Tuesday, November 29, 2016

The women pilots that history forgot

On November 15, 2016, Karla Pequenino of CNN had an article published in their Best of Travel section called "The women pilots that history forgot."
Here are the first three paragraphs:
More than 100 years after Harriet Quimby broke down barriers as the first woman to earn a pilot certificate, there are still very few women who choose flying as a career.
Worldwide, only 3% of airline pilots are women, the Royal Aeronautical Society said earlier this month.
Now, there's a move to change that."
Aviator Penny Hamilton has established an project called Teaching Women to Fly in an effort to encourage more women to go after a career as an airline pilot.

Author Laurie Norato has researched women pilots for a new book called Crossing the Horizon which was published in October 2016.. It's a novelized version of history - about three women and their co-pilots who attempted to fly across the Atlantic Ocean (before Amelia Earhart finally succeeded
The book can be purchased from Amazon, Barns & Noble, and other retailers.

Tuesday, November 1, 2016

Profile: Alma Heflin - first American woman Test Pilot

Alma Heflin was born on September 2, 1910 in Winona, Missouri, and died in 2000. Her father was Irvin Heflin, her mother Nora Heflin nee Kelley.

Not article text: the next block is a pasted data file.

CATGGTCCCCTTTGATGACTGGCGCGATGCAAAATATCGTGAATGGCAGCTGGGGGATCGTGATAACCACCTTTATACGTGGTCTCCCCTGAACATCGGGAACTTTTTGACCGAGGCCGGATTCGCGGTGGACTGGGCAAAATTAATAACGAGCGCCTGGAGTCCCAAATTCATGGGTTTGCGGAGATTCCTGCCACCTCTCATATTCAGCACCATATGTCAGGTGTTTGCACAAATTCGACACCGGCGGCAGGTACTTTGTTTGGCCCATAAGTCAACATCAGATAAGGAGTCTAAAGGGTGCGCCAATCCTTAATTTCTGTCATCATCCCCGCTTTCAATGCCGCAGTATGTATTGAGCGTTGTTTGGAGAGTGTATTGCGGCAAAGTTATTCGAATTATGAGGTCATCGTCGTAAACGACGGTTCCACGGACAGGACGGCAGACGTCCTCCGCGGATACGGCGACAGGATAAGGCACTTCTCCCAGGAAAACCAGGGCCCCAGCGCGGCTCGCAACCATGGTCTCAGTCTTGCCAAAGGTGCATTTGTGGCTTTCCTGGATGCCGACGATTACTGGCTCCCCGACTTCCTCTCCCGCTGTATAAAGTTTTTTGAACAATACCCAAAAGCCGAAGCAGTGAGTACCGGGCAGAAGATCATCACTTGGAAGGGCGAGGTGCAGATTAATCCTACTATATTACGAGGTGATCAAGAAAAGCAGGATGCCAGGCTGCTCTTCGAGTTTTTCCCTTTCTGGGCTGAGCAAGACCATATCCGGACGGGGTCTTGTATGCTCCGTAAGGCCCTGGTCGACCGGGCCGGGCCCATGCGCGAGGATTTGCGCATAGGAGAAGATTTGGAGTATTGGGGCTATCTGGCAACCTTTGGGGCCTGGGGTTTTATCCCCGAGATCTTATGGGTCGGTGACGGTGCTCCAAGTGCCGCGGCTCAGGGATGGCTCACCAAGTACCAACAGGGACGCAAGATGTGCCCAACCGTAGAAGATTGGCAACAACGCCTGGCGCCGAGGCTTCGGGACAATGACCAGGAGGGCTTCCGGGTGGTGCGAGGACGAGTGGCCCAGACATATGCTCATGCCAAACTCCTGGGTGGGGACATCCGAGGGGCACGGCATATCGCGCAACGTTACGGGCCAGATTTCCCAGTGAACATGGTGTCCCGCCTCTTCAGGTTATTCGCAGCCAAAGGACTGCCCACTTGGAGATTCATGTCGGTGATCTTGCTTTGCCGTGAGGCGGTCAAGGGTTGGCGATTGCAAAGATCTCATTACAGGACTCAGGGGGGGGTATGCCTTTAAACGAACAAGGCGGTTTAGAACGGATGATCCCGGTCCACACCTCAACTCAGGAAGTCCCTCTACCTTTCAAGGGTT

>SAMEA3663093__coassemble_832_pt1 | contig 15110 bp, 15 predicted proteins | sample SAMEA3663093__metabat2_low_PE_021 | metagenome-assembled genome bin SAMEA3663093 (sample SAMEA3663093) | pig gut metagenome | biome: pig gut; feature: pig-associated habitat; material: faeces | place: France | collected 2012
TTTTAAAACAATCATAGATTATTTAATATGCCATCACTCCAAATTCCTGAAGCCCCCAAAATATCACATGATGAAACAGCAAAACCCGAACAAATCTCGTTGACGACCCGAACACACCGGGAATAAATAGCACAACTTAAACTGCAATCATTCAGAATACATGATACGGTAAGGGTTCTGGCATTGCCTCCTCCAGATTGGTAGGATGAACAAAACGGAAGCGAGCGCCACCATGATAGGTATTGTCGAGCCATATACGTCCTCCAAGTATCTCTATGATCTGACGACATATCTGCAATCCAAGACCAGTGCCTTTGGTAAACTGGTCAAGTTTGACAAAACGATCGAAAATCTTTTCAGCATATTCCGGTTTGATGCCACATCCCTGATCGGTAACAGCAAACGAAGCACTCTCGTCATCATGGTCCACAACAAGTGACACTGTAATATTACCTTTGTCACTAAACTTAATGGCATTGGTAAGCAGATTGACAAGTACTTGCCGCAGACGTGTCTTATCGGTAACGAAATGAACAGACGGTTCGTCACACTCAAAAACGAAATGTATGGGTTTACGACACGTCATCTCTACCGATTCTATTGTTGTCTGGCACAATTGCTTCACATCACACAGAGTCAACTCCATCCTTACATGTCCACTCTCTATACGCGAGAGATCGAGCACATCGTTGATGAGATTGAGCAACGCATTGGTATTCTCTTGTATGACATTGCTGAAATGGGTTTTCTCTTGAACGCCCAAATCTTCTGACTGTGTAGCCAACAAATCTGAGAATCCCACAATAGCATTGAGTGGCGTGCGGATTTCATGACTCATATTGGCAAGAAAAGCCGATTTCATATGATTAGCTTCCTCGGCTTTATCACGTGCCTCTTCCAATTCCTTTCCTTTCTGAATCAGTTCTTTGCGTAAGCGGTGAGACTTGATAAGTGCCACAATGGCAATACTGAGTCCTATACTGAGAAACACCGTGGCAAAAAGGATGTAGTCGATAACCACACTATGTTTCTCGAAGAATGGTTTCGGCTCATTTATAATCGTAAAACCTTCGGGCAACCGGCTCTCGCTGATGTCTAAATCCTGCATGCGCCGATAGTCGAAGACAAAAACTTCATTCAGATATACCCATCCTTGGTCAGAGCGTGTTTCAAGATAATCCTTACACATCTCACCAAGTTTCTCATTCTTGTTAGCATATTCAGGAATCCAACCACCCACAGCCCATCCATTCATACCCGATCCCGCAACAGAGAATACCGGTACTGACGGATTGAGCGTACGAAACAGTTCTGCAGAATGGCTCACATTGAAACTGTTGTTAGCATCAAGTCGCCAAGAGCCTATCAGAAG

Heflin learned to fly in 1934. While not flying, she earned a bachelor’s degree from Eastern Washington College in 1936.
In 1940, she and a friend, Margie McQuin, took a Piper Cub called Mister Shrdlu on a vacation to Alaska. She wrote an account of their trip in Adventure Was the Compass, published in 1942.
First of 6-page comic book story featuring Alma Heflin
She went to work as a test pilot for the Piper Aircraft Company, and test flew the Piper Cub. Her first flight as a test pilot was of a single wing two-seater on November 12, 1941. She also became the editor of Cub Flyer magazine.  

From Click Magazine
In 1943 when the WASP sent out a call for women pilots, Alma Heflin joined, but did not complete the program.

After the end of the war, she went on to earn her Master’s degree in Education from Eastern Washington College in 1949.
In 1949 she also published a second book, the semi-autobiographical novel Merry Makes a Choice, and in the same year married an Air Force Pilot named McCormick.
In 1953, Alma founded a department for helping severely mentally disabled children in the Tri-City Public Schools in Richland, Washington. In 1955 she was the co-founder and direction of the Adastra School for Gifted Children in Seattle, which she ran until 1964.
She went on to earn her PhD at Clayton University in 1977, and continued her career as a child psychologist.
A chapter of her book Adventure was the Compass can be found in the book Into the Blue: American Writing on Aviation and Spaceflight, edited by Joseph J. Com.  You can read it here:
Profile: Prabook
Test-pilots (Popular Mechanics, digitized at Google Books)